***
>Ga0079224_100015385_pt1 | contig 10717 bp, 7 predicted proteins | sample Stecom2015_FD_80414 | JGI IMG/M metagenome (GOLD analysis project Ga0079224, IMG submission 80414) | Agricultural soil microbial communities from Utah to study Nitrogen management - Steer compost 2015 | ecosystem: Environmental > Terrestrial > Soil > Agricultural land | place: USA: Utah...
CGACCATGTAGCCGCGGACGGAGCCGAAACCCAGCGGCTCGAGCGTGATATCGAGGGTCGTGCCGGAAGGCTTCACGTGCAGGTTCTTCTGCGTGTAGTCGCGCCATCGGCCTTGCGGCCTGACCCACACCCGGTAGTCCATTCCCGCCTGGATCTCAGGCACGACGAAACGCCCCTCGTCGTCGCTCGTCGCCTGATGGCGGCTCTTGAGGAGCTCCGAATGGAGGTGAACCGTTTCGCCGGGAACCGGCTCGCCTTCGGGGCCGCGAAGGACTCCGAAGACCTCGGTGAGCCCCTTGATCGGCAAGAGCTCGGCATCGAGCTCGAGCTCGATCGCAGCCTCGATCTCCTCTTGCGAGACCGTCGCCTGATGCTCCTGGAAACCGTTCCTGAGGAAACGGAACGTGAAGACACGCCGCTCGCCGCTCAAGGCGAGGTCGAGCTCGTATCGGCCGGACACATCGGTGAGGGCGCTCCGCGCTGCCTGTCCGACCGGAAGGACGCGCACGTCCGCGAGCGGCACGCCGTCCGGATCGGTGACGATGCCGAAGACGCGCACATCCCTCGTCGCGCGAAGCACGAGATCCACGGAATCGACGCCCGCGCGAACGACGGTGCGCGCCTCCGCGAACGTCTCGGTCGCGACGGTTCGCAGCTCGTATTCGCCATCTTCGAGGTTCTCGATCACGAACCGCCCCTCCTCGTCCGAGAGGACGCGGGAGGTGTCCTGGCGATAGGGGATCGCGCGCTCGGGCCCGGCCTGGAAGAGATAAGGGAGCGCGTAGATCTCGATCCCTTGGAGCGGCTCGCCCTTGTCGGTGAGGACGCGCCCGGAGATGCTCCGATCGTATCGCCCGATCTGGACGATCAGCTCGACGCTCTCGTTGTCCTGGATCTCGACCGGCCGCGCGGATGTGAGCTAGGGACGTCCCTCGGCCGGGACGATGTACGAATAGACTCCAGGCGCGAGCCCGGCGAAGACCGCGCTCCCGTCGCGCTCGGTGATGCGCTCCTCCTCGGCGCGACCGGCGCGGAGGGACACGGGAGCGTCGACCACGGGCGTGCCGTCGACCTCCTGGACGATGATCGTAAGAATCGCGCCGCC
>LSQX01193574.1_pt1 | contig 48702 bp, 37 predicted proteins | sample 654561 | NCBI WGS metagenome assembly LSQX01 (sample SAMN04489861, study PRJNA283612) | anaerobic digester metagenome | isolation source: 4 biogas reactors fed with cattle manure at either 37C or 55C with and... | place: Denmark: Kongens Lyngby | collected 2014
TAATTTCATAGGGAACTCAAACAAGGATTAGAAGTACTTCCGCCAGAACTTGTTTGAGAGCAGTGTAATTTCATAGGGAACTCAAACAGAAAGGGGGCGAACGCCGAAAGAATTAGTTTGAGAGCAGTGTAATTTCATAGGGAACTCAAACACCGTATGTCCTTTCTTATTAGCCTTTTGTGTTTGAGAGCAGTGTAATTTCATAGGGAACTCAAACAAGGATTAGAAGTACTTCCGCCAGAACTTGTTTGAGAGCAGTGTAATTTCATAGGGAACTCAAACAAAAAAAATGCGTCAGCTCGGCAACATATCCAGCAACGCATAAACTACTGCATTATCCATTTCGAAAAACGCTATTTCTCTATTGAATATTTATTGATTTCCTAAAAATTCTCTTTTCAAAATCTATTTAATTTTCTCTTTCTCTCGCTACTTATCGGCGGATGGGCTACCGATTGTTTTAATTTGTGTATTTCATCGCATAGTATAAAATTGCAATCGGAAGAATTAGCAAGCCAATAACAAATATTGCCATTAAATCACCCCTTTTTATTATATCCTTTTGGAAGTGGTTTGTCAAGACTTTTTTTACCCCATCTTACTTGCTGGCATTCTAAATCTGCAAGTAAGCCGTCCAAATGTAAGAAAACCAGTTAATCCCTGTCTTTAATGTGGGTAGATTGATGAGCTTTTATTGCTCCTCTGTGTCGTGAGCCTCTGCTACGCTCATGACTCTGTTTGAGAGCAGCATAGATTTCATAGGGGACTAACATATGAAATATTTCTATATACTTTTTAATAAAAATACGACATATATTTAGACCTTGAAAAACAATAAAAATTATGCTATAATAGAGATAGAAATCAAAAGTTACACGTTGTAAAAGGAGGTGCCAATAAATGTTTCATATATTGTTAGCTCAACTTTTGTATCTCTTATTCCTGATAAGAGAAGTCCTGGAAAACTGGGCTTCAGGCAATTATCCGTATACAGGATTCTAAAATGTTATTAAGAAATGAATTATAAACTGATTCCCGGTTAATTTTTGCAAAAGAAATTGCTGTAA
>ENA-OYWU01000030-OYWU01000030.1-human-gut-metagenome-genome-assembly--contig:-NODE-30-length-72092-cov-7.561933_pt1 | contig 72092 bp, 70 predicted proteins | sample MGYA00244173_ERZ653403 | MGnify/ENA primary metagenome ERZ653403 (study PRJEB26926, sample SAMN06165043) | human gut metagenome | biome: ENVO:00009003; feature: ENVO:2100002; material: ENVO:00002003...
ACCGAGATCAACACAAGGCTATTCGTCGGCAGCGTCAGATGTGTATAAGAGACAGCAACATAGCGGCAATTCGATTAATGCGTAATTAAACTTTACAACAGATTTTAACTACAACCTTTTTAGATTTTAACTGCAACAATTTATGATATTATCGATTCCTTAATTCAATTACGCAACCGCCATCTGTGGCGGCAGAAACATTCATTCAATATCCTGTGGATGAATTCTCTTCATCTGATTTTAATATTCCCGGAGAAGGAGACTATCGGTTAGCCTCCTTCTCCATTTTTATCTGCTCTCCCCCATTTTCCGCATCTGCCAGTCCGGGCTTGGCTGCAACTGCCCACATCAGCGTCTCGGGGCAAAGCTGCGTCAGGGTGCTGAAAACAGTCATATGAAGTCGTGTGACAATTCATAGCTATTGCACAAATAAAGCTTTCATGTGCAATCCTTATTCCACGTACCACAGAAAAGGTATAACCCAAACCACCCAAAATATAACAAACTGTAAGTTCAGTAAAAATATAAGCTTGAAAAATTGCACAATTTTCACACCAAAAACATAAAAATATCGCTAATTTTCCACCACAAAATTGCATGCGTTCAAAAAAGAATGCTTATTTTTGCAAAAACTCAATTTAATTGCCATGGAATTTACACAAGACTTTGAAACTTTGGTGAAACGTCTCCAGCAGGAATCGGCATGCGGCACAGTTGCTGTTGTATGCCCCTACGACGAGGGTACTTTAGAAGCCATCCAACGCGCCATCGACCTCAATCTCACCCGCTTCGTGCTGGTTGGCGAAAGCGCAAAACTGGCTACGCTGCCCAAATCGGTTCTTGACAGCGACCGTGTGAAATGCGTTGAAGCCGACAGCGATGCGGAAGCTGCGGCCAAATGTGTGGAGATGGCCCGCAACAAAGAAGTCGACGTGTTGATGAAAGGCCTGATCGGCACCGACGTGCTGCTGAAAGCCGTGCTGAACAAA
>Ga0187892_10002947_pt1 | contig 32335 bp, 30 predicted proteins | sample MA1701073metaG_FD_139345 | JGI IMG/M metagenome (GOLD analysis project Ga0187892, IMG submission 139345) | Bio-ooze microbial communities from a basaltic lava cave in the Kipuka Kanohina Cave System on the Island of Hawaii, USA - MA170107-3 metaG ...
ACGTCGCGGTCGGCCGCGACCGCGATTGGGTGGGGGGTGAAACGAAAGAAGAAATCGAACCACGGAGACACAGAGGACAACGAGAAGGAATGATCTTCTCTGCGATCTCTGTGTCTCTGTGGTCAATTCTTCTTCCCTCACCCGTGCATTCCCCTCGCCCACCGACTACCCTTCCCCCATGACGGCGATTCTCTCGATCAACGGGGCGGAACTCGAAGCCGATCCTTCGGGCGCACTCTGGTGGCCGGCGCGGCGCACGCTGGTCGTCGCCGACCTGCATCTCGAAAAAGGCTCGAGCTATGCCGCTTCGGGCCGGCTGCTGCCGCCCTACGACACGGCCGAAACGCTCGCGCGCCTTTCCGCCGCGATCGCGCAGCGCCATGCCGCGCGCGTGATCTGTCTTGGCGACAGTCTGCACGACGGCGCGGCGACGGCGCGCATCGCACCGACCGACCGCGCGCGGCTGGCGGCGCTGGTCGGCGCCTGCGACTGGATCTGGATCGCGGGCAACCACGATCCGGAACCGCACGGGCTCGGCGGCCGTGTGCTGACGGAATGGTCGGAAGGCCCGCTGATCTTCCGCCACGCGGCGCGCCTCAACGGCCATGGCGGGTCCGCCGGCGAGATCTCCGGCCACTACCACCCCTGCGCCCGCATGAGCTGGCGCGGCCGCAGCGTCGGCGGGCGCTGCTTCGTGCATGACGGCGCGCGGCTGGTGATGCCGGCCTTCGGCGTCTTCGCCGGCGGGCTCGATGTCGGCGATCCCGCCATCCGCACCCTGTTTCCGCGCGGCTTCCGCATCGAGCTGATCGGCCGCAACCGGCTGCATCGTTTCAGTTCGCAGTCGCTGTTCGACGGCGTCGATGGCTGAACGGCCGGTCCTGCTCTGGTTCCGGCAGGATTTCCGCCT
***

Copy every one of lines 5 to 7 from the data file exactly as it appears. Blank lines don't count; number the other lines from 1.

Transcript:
>ENA-OYWU01000030-OYWU01000030.1-human-gut-metagenome-genome-assembly--contig:-NODE-30-length-72092-cov-7.561933_pt1 | contig 72092 bp, 70 predicted proteins | sample MGYA00244173_ERZ653403 | MGnify/ENA primary metagenome ERZ653403 (study PRJEB26926, sample SAMN06165043) | human gut metagenome | biome: ENVO:00009003; feature: ENVO:2100002; material: ENVO:00002003...
ACCGAGATCAACACAAGGCTATTCGTCGGCAGCGTCAGATGTGTATAAGAGACAGCAACATAGCGGCAATTCGATTAATGCGTAATTAAACTTTACAACAGATTTTAACTACAACCTTTTTAGATTTTAACTGCAACAATTTATGATATTATCGATTCCTTAATTCAATTACGCAACCGCCATCTGTGGCGGCAGAAACATTCATTCAATATCCTGTGGATGAATTCTCTTCATCTGATTTTAATATTCCCGGAGAAGGAGACTATCGGTTAGCCTCCTTCTCCATTTTTATCTGCTCTCCCCCATTTTCCGCATCTGCCAGTCCGGGCTTGGCTGCAACTGCCCACATCAGCGTCTCGGGGCAAAGCTGCGTCAGGGTGCTGAAAACAGTCATATGAAGTCGTGTGACAATTCATAGCTATTGCACAAATAAAGCTTTCATGTGCAATCCTTATTCCACGTACCACAGAAAAGGTATAACCCAAACCACCCAAAATATAACAAACTGTAAGTTCAGTAAAAATATAAGCTTGAAAAATTGCACAATTTTCACACCAAAAACATAAAAATATCGCTAATTTTCCACCACAAAATTGCATGCGTTCAAAAAAGAATGCTTATTTTTGCAAAAACTCAATTTAATTGCCATGGAATTTACACAAGACTTTGAAACTTTGGTGAAACGTCTCCAGCAGGAATCGGCATGCGGCACAGTTGCTGTTGTATGCCCCTACGACGAGGGTACTTTAGAAGCCATCCAACGCGCCATCGACCTCAATCTCACCCGCTTCGTGCTGGTTGGCGAAAGCGCAAAACTGGCTACGCTGCCCAAATCGGTTCTTGACAGCGACCGTGTGAAATGCGTTGAAGCCGACAGCGATGCGGAAGCTGCGGCCAAATGTGTGGAGATGGCCCGCAACAAAGAAGTCGACGTGTTGATGAAAGGCCTGATCGGCACCGACGTGCTGCTGAAAGCCGTGCTGAACAAA
>Ga0187892_10002947_pt1 | contig 32335 bp, 30 predicted proteins | sample MA1701073metaG_FD_139345 | JGI IMG/M metagenome (GOLD analysis project Ga0187892, IMG submission 139345) | Bio-ooze microbial communities from a basaltic lava cave in the Kipuka Kanohina Cave System on the Island of Hawaii, USA - MA170107-3 metaG ...